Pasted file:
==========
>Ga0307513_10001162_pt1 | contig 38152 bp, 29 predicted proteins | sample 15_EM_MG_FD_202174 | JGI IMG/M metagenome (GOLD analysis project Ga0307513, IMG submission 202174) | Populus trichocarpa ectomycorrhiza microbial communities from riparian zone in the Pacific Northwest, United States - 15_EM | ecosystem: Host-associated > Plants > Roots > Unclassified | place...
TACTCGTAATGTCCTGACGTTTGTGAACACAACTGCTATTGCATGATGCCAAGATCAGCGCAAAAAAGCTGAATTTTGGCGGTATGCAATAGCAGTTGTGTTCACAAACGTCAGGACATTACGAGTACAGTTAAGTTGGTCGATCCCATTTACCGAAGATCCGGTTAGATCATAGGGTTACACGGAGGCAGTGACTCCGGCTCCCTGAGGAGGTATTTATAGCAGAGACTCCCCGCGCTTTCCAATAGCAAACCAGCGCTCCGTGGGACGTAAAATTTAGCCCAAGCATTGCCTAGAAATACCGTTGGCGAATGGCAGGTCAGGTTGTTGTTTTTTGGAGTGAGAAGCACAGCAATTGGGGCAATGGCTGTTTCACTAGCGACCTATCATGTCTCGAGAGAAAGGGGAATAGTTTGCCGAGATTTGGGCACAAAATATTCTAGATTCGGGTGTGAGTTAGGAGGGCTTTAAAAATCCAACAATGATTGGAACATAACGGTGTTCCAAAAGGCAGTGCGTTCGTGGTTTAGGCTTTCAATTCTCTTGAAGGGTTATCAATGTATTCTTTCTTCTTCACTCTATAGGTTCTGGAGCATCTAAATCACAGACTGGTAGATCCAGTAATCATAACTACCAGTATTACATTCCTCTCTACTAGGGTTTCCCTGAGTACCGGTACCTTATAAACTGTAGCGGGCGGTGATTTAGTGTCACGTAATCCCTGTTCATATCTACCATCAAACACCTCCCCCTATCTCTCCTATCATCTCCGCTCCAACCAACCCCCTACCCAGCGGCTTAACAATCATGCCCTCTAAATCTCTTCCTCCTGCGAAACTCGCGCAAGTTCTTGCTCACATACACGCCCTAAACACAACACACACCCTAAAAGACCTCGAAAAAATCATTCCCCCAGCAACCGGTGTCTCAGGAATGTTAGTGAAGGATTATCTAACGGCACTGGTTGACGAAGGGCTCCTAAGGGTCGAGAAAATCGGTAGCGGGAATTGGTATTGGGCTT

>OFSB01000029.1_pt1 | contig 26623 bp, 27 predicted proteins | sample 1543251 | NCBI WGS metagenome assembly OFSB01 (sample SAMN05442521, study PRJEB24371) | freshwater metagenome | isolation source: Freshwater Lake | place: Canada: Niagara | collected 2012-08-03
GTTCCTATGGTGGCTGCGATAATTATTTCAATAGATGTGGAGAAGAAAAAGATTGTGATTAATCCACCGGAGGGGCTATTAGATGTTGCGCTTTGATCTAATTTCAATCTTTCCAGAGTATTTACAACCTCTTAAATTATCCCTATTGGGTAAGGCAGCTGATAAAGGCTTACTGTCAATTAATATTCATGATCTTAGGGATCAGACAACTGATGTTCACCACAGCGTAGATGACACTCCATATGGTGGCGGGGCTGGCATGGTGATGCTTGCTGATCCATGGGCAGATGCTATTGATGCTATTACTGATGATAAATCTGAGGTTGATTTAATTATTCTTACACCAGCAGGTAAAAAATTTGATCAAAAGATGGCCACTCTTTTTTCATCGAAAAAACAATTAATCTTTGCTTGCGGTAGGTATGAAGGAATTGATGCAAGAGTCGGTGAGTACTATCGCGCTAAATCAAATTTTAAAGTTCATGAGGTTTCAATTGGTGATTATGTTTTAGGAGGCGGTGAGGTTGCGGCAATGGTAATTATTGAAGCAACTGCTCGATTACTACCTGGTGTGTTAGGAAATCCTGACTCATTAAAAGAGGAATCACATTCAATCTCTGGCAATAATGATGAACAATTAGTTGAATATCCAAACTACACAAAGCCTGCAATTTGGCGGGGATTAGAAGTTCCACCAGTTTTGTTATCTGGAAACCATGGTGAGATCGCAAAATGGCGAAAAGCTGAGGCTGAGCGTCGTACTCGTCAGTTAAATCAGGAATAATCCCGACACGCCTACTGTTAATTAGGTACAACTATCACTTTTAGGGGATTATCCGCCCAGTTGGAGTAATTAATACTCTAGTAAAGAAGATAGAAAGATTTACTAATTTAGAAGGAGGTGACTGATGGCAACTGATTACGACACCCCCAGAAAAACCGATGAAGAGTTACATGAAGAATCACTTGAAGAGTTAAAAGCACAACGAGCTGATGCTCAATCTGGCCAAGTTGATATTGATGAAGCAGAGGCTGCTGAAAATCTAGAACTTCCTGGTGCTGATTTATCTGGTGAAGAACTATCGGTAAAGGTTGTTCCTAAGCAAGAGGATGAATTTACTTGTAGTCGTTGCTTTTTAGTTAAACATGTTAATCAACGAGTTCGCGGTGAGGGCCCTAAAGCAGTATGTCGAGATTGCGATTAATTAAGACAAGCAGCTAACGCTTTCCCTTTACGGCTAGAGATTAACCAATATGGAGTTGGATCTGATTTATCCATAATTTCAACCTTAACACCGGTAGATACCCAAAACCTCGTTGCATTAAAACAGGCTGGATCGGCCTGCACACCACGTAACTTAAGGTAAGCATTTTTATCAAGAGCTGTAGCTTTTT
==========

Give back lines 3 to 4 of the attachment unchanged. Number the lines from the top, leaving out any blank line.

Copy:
>OFSB01000029.1_pt1 | contig 26623 bp, 27 predicted proteins | sample 1543251 | NCBI WGS metagenome assembly OFSB01 (sample SAMN05442521, study PRJEB24371) | freshwater metagenome | isolation source: Freshwater Lake | place: Canada: Niagara | collected 2012-08-03
GTTCCTATGGTGGCTGCGATAATTATTTCAATAGATGTGGAGAAGAAAAAGATTGTGATTAATCCACCGGAGGGGCTATTAGATGTTGCGCTTTGATCTAATTTCAATCTTTCCAGAGTATTTACAACCTCTTAAATTATCCCTATTGGGTAAGGCAGCTGATAAAGGCTTACTGTCAATTAATATTCATGATCTTAGGGATCAGACAACTGATGTTCACCACAGCGTAGATGACACTCCATATGGTGGCGGGGCTGGCATGGTGATGCTTGCTGATCCATGGGCAGATGCTATTGATGCTATTACTGATGATAAATCTGAGGTTGATTTAATTATTCTTACACCAGCAGGTAAAAAATTTGATCAAAAGATGGCCACTCTTTTTTCATCGAAAAAACAATTAATCTTTGCTTGCGGTAGGTATGAAGGAATTGATGCAAGAGTCGGTGAGTACTATCGCGCTAAATCAAATTTTAAAGTTCATGAGGTTTCAATTGGTGATTATGTTTTAGGAGGCGGTGAGGTTGCGGCAATGGTAATTATTGAAGCAACTGCTCGATTACTACCTGGTGTGTTAGGAAATCCTGACTCATTAAAAGAGGAATCACATTCAATCTCTGGCAATAATGATGAACAATTAGTTGAATATCCAAACTACACAAAGCCTGCAATTTGGCGGGGATTAGAAGTTCCACCAGTTTTGTTATCTGGAAACCATGGTGAGATCGCAAAATGGCGAAAAGCTGAGGCTGAGCGTCGTACTCGTCAGTTAAATCAGGAATAATCCCGACACGCCTACTGTTAATTAGGTACAACTATCACTTTTAGGGGATTATCCGCCCAGTTGGAGTAATTAATACTCTAGTAAAGAAGATAGAAAGATTTACTAATTTAGAAGGAGGTGACTGATGGCAACTGATTACGACACCCCCAGAAAAACCGATGAAGAGTTACATGAAGAATCACTTGAAGAGTTAAAAGCACAACGAGCTGATGCTCAATCTGGCCAAGTTGATATTGATGAAGCAGAGGCTGCTGAAAATCTAGAACTTCCTGGTGCTGATTTATCTGGTGAAGAACTATCGGTAAAGGTTGTTCCTAAGCAAGAGGATGAATTTACTTGTAGTCGTTGCTTTTTAGTTAAACATGTTAATCAACGAGTTCGCGGTGAGGGCCCTAAAGCAGTATGTCGAGATTGCGATTAATTAAGACAAGCAGCTAACGCTTTCCCTTTACGGCTAGAGATTAACCAATATGGAGTTGGATCTGATTTATCCATAATTTCAACCTTAACACCGGTAGATACCCAAAACCTCGTTGCATTAAAACAGGCTGGATCGGCCTGCACACCACGTAACTTAAGGTAAGCATTTTTATCAAGAGCTGTAGCTTTTT